Factors Influencing International Trade

by Frances Katz - Updated June 27, 2018
Businessman traveling.

International trade is the exchange of goods between countries. It’s what enables consumers all over the world to buy French wines, Columbian coffee, Korean television sets and German cars. International trade between nations creates the global economy where prices are influenced by a variety of factors such as world events, exchange rates, politics and protectionism. Political change in one country can impact manufacturing costs and employee wages in another country. The result could raise or lower the prices of imported goods for local shoppers on everyday products.

The Influence of Tariffs and Trade Barriers

Ideally, trade with other nations increases the number of goods consumers can choose from, and multinational competition will lower the cost of those goods. However, sometimes a country becomes concerned that their trading partners may be a threat to their domestic economy in ways that would harm a particular industry and its workers. To slow or stop the importing of international goods, they’ll impose a tariff or a tax on those imported goods.

Tariffs are most often employed to protect domestic companies and their employees from the potentially harmful effects of increased competition. A frequent complaint about international trade is the low prices of foreign labor and lack of overseas regulation. Tariffs are also imposed to protect consumers from potentially dangerous products such as tainted foods including imported meats or inferior products such as defective airbags. Sometimes countries may set tariffs to retaliate against a trading partner they believe is breaking the rules or going against its foreign policy objectives.

Influence of Politics and Protectionism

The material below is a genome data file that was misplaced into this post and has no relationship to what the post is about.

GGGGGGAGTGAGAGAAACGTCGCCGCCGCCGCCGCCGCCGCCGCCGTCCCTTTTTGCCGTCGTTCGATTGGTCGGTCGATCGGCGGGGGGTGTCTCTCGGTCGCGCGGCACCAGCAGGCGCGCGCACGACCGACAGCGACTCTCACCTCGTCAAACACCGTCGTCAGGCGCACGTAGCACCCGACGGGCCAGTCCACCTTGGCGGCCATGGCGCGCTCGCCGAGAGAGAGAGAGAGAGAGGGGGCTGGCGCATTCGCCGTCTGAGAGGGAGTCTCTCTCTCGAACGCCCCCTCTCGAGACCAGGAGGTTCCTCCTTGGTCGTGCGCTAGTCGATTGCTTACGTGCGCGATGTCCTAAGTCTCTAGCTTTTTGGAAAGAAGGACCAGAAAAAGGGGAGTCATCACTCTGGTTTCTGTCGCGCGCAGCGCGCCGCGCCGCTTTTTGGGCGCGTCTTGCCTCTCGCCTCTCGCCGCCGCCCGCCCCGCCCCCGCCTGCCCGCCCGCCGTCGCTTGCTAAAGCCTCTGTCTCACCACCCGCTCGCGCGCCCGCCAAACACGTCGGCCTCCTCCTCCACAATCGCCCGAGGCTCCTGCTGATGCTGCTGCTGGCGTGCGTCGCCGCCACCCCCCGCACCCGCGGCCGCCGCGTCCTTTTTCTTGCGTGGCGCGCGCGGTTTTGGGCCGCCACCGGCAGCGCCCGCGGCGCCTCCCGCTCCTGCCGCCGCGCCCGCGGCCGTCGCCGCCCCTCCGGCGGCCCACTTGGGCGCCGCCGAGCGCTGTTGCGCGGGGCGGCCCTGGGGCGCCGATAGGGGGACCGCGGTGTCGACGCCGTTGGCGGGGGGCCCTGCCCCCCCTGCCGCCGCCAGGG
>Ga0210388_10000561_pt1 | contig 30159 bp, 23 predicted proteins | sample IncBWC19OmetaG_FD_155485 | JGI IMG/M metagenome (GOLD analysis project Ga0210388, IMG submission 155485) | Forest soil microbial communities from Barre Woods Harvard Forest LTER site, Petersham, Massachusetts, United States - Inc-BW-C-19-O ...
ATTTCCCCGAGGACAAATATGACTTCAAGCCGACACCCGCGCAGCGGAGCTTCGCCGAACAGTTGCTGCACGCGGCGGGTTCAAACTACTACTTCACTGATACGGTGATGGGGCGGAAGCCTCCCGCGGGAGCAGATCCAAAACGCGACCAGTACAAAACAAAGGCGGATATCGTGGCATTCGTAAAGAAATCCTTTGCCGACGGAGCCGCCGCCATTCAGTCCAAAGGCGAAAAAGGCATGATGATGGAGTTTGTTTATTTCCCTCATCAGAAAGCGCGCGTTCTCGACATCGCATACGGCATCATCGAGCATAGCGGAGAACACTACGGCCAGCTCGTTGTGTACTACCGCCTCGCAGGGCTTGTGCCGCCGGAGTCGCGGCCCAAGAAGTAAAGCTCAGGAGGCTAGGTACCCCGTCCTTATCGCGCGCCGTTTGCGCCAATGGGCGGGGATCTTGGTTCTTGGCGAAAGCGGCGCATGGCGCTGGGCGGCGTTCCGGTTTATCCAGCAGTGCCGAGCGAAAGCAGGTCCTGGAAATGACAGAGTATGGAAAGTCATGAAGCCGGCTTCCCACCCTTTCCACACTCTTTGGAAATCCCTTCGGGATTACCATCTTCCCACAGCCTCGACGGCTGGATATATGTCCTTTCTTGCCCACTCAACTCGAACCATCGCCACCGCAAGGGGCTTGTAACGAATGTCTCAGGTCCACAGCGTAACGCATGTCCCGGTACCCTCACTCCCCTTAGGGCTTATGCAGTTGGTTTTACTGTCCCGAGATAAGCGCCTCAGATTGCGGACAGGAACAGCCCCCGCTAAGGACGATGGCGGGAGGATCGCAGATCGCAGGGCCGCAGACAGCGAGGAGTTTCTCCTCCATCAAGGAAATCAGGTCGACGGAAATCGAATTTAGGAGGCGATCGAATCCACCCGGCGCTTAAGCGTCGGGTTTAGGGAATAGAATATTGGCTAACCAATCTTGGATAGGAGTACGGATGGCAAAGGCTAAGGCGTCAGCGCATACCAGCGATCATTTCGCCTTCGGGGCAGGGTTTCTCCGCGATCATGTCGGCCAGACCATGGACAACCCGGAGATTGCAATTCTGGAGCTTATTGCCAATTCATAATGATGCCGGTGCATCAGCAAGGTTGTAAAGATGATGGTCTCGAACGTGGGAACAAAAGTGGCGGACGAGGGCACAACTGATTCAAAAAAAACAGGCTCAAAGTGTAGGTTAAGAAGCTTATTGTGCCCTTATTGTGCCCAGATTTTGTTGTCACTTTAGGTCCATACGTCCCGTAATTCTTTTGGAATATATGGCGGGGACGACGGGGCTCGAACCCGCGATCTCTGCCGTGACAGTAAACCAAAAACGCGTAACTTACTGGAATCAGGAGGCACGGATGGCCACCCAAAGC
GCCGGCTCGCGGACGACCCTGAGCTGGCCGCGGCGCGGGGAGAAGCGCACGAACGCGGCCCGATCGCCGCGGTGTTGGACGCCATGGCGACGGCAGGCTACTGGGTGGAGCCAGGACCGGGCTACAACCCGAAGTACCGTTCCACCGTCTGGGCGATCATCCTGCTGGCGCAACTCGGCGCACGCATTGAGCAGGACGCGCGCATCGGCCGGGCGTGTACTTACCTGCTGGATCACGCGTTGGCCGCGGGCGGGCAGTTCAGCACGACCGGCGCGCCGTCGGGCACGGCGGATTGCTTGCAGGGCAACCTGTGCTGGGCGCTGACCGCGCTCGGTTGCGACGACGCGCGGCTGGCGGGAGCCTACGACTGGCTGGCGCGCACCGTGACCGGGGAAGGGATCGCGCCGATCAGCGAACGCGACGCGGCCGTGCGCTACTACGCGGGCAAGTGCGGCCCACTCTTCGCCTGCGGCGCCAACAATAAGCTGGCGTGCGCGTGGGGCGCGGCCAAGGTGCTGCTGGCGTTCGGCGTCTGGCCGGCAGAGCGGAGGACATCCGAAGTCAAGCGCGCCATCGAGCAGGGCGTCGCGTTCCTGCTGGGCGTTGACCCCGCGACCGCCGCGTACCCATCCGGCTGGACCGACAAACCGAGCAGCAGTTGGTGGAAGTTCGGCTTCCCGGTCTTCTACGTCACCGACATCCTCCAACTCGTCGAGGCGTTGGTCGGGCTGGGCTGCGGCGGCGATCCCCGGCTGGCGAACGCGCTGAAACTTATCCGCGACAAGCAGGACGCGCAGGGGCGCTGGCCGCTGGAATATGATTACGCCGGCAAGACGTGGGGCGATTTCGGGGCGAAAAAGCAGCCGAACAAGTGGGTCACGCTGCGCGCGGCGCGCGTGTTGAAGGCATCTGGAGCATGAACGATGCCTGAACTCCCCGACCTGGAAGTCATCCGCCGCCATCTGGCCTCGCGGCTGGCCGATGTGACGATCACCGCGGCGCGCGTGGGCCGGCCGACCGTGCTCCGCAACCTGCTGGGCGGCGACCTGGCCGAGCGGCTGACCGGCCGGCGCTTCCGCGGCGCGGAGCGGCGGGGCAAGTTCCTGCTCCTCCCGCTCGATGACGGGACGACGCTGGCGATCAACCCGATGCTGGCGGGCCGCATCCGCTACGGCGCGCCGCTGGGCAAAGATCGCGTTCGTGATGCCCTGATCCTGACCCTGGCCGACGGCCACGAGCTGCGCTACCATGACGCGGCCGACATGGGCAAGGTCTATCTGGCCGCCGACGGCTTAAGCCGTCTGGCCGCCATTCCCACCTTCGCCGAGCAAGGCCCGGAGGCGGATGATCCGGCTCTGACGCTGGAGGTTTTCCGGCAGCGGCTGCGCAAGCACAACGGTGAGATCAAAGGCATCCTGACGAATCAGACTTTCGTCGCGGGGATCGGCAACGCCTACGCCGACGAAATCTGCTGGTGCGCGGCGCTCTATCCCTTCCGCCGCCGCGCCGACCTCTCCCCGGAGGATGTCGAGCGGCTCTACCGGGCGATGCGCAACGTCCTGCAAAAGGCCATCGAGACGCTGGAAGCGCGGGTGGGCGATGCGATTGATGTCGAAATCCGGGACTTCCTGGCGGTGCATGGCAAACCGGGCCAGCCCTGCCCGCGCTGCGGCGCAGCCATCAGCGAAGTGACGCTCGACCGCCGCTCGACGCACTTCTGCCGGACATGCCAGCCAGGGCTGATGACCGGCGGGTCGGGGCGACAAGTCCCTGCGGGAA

In some cases, a government will impose tariffs on imported goods for political reasons. It may want to fulfill a campaign promise, boost growth in a specific industry or make a strong statement to members of the international community. While this type of protectionism has been known to work in the short-term, it’s often detrimental in the long-term because it makes the country raising the tariffs less competitive internationally.

Trade protectionism can eventually weaken the industries it was trying to protect. If a domestic industry has no competition, they may not work as hard to remain competitive in the marketplace. The result is the domestic product could decline in quality compared to similar international products. Continued protectionist policies can eventually cause industry slowdowns and domestic jobs will be lost to global suppliers.

Video of the Day

Brought to you by Techwalla
Brought to you by Techwalla

Impact of Foreign Currency Exchange Rates

Exchange rates from one nation's currency to another currency depend on market conditions and the overall health of the global economy. The exchange rate also influences international trade. If a company in one nation wants to import goods from another nation, they will pay for those goods in their currency or currency of a stable economy such as the U.S. dollar, the British pound, the Japanese Yen or the Euro. It’s necessary to pay for goods in one of these so-called hard currencies to participate in international trade. If the country wishing to import products cannot pay in one of these currencies, they will not be able to purchase the imported goods.

When two or more countries, such as the United States and China, have disagreements or conflicts, it affects international trade and will, in turn, impact each country’s exchange rate. One country will argue that the other is deliberately working to devalue their currency to gain a trading advantage. However, economists disagree as to how to address currency fluctuations that raise the price of imported goods. Some experts believe efforts to restrict trade to favor domestic imports is more harmful than it is helpful.

About the Author

Frances is a business writer with over 15 years experience writing about media, technology, retail and related issues for a variety of national and international publications including The New York Times, The Week, USA Today, The Independent, and Lonely Planet News. Follow her on Twitter at @francesk

Cite this Article A tool to create a citation to reference this article Cite this Article